Star Trek actor Simon Pegg, who plays Montgomery “Scotty” Scott in the J.J. Abrams produced Star Trek films, provided an update on the future of the film franchise.
In a wide-ranging interview with Games Radar, Pegg provided an update on the future of Star Trek films as well as a little bit of a post-mortem on the previous films.
When asked what the latest was on a possible sequel to Star Trek Beyond, Pegg answered:
“I don’t know. The fact is, Star Trek movies don’t make Marvel money. They make maybe $500m at the most, and to make one now, on the scale they’ve set themselves, is $200m. You have to make three times that to make a profit.”
Star Trek Beyond only grossed $335.8 million worldwide with a production budget of $185 million. The-Numbers reports the worldwide gross only made 1.8 times its production budget.
In fact, none of the Star Trek films makes 3 times its production budget. The first Star Trek film grossed $386.8 million worldwide with a $140 million production budget. The worldwide gross was 2.8 times the production budget.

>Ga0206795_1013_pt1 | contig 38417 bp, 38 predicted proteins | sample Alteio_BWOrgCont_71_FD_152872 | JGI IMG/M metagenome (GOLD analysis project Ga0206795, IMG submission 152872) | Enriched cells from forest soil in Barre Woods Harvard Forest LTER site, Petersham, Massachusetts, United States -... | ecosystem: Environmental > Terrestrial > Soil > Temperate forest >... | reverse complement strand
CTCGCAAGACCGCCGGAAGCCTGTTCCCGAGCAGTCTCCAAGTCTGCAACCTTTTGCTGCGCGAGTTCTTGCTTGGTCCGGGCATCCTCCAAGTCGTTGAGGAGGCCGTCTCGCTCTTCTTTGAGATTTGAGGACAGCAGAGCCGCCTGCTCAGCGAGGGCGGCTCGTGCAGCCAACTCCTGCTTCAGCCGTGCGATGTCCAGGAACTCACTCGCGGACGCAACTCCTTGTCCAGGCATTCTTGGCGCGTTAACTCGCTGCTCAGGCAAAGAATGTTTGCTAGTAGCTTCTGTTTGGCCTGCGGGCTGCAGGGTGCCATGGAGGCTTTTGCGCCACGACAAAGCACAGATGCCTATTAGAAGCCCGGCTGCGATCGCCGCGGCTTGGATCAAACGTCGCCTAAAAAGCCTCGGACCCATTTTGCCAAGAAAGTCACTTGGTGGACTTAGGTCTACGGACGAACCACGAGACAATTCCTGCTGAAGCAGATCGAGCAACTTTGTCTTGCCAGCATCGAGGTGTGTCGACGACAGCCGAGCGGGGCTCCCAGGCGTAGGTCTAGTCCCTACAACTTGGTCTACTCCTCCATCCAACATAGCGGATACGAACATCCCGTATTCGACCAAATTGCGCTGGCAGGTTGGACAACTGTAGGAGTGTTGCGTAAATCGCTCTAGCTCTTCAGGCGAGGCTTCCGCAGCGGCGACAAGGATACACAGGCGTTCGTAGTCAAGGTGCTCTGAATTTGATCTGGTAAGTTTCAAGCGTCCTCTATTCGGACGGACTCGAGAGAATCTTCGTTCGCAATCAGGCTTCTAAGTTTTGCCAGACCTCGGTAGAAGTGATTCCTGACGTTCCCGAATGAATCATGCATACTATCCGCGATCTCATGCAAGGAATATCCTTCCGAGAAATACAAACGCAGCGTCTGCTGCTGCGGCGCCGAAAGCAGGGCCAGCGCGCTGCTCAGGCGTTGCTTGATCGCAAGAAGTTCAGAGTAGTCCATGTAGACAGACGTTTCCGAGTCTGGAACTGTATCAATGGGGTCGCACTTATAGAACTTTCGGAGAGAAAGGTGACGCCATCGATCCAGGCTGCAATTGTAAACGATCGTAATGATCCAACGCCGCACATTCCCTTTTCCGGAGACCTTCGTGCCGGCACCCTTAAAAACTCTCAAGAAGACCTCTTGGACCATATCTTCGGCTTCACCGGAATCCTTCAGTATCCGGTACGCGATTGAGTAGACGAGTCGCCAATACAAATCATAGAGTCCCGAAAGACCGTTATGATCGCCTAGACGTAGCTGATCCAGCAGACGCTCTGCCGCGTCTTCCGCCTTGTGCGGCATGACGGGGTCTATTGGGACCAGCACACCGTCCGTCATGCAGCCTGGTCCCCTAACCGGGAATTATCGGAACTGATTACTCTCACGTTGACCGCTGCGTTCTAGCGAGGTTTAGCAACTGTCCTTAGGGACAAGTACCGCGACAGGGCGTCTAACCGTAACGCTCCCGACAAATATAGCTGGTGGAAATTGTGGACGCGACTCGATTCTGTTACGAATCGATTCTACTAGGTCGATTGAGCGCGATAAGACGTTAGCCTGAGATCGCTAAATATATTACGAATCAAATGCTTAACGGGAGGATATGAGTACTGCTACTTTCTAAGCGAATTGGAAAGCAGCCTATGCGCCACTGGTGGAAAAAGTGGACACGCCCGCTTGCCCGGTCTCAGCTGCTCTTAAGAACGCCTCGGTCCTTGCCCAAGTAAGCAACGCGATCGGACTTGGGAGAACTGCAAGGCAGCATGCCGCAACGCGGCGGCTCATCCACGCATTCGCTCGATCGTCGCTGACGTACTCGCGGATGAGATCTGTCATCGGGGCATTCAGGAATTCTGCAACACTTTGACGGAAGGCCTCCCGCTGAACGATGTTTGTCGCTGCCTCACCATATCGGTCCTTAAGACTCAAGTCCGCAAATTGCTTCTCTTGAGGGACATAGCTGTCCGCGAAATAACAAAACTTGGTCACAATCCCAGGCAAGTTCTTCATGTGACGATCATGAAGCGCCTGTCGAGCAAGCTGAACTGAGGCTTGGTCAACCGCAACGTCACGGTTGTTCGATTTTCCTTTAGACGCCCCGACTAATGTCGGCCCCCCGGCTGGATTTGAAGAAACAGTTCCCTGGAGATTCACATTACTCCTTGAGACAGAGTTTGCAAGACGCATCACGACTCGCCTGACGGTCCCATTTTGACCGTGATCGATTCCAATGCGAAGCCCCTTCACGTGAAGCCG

Star Trek Into Darkness’s worldwide gross was $467.3 million off a $190 million production budget. Its worldwide box office was 2.5 times the production budget.
Pegg then detailed some of the problems Star Trek Beyond had with its marketing:
“I don’t feel like the last one… They didn’t really take advantage of the 50th anniversary. The regimen at the time dropped the ball on the promo of the film.”
“And we’ve lost momentum. I think losing Anton [Yelchin] was a huge blow to our little family, and our enthusiasm to do another one might have been affected by that. So I don’t know.”
Pegg even indicated that he didn’t think the current cast of Star Trek would even be involved in the rumored Hawley project. Pegg stated, “Whether or not we are involved in that, I don’t know. I don’t think so.”
Following Star Trek Beyond, both Chris Pine and Chris Hemsworth were reported to have dropped out of the film due to a dispute with their pay. That report also indicated that Paramount was attempting to stick to a budget due to Star Trek Beyond’s meager $343 million worldwide gross compared to its production budget.
What do you make of Pegg’s comments? Do you think this bodes well for the future of Star Trek?